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Sound of Gigha Special Protection Area: business and regulatory impact assessment

An assessment of the business and regulatory impacts of classifying the Sound of Gigha SPA.


Background

Purpose and intended effect

The Scottish Government is committed to a clean, healthy, safe, productive and biologically diverse marine and coastal environment that meets the long term needs of people and nature. In order to meet this commitment our seas must be managed in a sustainable manner - balancing the competing demands on marine resources. Biological and geological diversity must be protected to ensure our future marine ecosystem is capable of providing the economic and social benefits it yields today.

The EU Wild Birds Directive (2009/147/EC as codified) requires Member States to classify as Special Protection Areas (SPAs) the most suitable territories for wild birds. Building on the work of the SPA Review Working Group and taking account of existing guidelines on the identification of SPAs (JNCC, 1999), Scottish Natural Heritage (SNH) and the Joint Nature Conservation Committee (JNCC) have identified 13 sites which they consider essential for marine SPA status. These proposals include sites supporting wintering waterfowl, important areas for red throated divers, terns, European shag and foraging seabirds.

The Sound of Gigha proposed Special Protection Area (SPA) is centred around the island of Gigha, which lies some 4 kilometres (km) off the west coast of the Kintyre peninsula in Argyll and Bute (Figure 1). The SPA covers a total area of 363.27km2 extending from Macrihanish Bay in the south to the entrance of Loch Caolisport off Knapdale to the North. It includes the sheltered waters of the Sound of Gigha between the island and the mainland and of West Loch Tarbert.

The area included within the SPA supports a population of European importance of the following Annex 1 species:

  • Great northern diver (Gavia immer)

It also supports migratory populations of European importance of the following species:

  • Common eider (Somateria mollissima)
  • Red-breasted merganser (Mergus serrator)

This region of the western seaboard has a complex bathymetry due to a combination of the deepening of sea lochs and major channels by the scouring action of ice, which created locally-enclosed deeps with shallower seaward terminations ('sills'), and variation in resistance to erosion of the bedrocks. Consequently to the west of Islay the sea floor is generally flat and lies at a depth of between 40-80 metres (m), but to the east there are narrow, deep channels which separate the islands and continue benthic shape of the sea lochs seawards. Hence, in contrast to the Outer Hebrides and other islands further north, the waters close inshore to Gigha tend to be deeper (up to 50m) and rapidly deepen in places to over 100m. The SPA encompasses a band of relatively shallow water off the Kintyre coast.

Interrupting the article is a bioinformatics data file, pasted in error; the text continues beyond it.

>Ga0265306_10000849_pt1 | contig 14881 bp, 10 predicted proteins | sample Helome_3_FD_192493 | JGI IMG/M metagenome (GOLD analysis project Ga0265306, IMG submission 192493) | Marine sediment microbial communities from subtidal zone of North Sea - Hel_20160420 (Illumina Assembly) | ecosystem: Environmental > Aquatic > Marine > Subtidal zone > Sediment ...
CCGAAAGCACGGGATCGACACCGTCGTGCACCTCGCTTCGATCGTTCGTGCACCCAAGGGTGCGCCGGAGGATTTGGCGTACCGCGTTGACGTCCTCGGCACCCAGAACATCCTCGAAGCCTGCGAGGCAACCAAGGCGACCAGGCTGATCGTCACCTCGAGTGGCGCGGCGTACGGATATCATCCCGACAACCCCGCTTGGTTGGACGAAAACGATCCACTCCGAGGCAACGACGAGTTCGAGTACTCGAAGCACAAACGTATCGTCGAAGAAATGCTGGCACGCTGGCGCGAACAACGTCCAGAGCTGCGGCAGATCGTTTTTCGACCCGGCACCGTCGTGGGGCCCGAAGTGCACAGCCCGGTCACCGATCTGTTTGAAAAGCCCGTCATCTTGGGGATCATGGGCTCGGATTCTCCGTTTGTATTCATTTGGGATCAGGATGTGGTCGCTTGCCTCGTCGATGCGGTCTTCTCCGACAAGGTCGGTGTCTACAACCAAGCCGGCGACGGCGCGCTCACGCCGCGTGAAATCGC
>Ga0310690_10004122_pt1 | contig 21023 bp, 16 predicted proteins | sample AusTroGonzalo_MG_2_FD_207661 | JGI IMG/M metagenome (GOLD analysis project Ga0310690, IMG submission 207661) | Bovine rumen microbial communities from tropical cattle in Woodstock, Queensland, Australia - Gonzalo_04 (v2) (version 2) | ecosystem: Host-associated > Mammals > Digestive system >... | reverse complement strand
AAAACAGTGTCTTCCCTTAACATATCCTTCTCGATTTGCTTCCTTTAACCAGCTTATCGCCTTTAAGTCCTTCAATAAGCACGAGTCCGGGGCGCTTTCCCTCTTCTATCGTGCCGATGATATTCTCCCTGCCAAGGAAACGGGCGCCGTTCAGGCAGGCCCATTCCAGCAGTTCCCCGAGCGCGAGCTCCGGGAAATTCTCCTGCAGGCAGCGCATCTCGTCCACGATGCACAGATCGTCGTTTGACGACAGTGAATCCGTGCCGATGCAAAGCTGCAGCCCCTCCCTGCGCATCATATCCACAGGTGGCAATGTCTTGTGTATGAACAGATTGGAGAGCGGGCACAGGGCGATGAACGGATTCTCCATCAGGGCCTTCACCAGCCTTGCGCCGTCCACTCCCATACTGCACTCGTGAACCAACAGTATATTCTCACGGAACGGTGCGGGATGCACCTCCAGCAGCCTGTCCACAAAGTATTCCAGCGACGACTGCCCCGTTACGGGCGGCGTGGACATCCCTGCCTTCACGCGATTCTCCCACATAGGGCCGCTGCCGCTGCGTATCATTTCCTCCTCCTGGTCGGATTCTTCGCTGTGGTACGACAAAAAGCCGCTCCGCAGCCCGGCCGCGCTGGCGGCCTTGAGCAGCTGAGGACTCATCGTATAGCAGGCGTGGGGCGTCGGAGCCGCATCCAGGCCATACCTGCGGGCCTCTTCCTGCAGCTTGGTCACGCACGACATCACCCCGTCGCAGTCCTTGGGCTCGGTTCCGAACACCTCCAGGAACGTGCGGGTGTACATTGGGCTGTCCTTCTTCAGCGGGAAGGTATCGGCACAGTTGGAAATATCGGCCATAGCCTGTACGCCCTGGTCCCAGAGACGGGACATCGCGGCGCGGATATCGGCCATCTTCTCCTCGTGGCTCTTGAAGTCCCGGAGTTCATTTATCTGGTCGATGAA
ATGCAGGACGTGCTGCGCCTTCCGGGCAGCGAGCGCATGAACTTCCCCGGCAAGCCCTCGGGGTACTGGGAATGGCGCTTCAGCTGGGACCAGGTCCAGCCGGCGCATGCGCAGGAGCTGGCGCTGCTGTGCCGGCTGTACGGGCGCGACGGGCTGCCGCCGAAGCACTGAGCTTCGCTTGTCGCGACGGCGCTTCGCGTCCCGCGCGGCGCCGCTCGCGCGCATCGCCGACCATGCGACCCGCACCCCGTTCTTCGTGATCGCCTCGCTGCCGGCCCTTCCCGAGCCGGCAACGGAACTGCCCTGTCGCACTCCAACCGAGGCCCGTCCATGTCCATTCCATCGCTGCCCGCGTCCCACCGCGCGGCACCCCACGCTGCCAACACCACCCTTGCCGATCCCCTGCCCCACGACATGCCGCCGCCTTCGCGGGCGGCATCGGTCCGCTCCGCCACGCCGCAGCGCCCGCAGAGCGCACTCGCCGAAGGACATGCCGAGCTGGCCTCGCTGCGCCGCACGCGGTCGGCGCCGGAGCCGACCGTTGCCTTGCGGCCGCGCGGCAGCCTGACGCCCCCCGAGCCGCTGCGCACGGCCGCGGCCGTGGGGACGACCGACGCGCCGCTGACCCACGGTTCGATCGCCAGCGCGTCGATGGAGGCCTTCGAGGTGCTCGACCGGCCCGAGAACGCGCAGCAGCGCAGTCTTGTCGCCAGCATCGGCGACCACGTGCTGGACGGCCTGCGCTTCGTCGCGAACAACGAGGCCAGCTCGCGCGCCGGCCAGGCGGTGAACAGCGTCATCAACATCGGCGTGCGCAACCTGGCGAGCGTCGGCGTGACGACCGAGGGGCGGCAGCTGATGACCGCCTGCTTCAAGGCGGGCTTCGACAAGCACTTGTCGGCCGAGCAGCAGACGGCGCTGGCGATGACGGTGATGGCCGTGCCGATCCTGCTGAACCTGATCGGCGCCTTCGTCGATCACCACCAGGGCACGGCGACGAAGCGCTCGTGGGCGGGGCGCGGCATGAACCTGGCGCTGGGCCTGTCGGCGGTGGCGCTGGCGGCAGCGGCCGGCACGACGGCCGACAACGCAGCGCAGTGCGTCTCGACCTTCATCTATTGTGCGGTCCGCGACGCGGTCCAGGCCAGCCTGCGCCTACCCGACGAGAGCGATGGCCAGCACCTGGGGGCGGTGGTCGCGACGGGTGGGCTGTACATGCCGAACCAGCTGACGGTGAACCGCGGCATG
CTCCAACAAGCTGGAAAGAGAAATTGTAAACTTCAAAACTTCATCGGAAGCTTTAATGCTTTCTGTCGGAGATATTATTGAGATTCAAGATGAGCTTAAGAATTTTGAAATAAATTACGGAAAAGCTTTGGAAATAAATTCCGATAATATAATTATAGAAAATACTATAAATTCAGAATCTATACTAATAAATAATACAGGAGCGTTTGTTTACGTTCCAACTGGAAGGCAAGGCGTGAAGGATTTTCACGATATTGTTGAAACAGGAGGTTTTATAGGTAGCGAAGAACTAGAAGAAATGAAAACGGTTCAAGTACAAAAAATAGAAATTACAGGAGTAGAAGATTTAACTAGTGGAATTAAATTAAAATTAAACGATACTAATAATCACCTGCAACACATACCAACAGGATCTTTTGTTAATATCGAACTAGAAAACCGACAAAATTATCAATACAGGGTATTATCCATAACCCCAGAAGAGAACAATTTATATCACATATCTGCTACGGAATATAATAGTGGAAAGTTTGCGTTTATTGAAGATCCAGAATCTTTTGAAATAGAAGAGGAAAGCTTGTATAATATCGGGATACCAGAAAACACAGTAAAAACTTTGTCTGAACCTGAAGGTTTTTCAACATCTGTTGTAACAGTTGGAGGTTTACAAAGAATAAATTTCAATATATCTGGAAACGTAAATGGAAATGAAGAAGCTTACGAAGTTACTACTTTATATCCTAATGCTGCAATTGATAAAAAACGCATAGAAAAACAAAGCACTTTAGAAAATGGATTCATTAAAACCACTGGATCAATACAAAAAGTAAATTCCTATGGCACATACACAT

The area also experiences a wide range of physical conditions, which in turn lead to a high diversity of habitats. West-facing open coasts, such as those off Macrihanish are fully exposed to the force of the Atlantic, while the sea lochs and sounds are protected from the prevailing winds and are for the most part sheltered from wave action. There are many rocks and skerries as well as small sheltered bays around Gigha and Gigha Sound is scoured by north-south channels. Offshore the sediments are a mixture of mud, sand and gravel while the very sheltered waters of West Loch Tarbert overlie soft mud sediment (Barne et al 1997). This complexity in physical conditions provides for a locally diverse range of habitats and associated fauna.

There is limited direct information on benthic habitats and species. Beds of seagrass, sea pens and gastropods are found in West Loch Tarbert while strong tidal streams at the entrance to Loch Caolisport overlie coarser sediments supporting burrowing species such as heart urchins and sea cucumbers. The presence of large numbers of eiders in the Sound of Gigha indicates the presence of beds of molluscs such as blue mussel.

Great northern divers and mergansers feed on a wide variety of fish that are associated with a range of seabed substrates. These birds catch fish by diving from the surface and pursuing their prey underwater. The fish species taken will be influenced by what is locally most readily available, but can include haddock Melanogrammus aeglefinus, cod Gadus morhua, herring Clupea harengus, sprats Sprattus sprattus and gurnard Eutrigla gurnardus along with smaller species such as sand-eels Ammodytidae, pipefish Syngathidae, gobies Gobiidae, flatfish Pleuronectidae and butterfish Pholis gunnellus. Great northern divers also feed opportunistically on small crustaceans.

Common eider feed almost exclusively on molluscs and small crustaceans, diving from the surface to pluck their prey from the seabed.

Great northern divers are capable of diving to considerable depths with figures of 60m recorded. Eider and red-breasted mergansers more typically feed at depths not exceeding 15m.

Eider are resident in this area throughout the year and red-breasted mergansers are typically short distance migrants, using coastal areas in winter. However, great northern divers are long distance migrants, moving annually between northern breeding grounds and more southerly wintering grounds such as those in the Sound of Gigha SPA.

Contact

Email: marine_conservation@gov.scot

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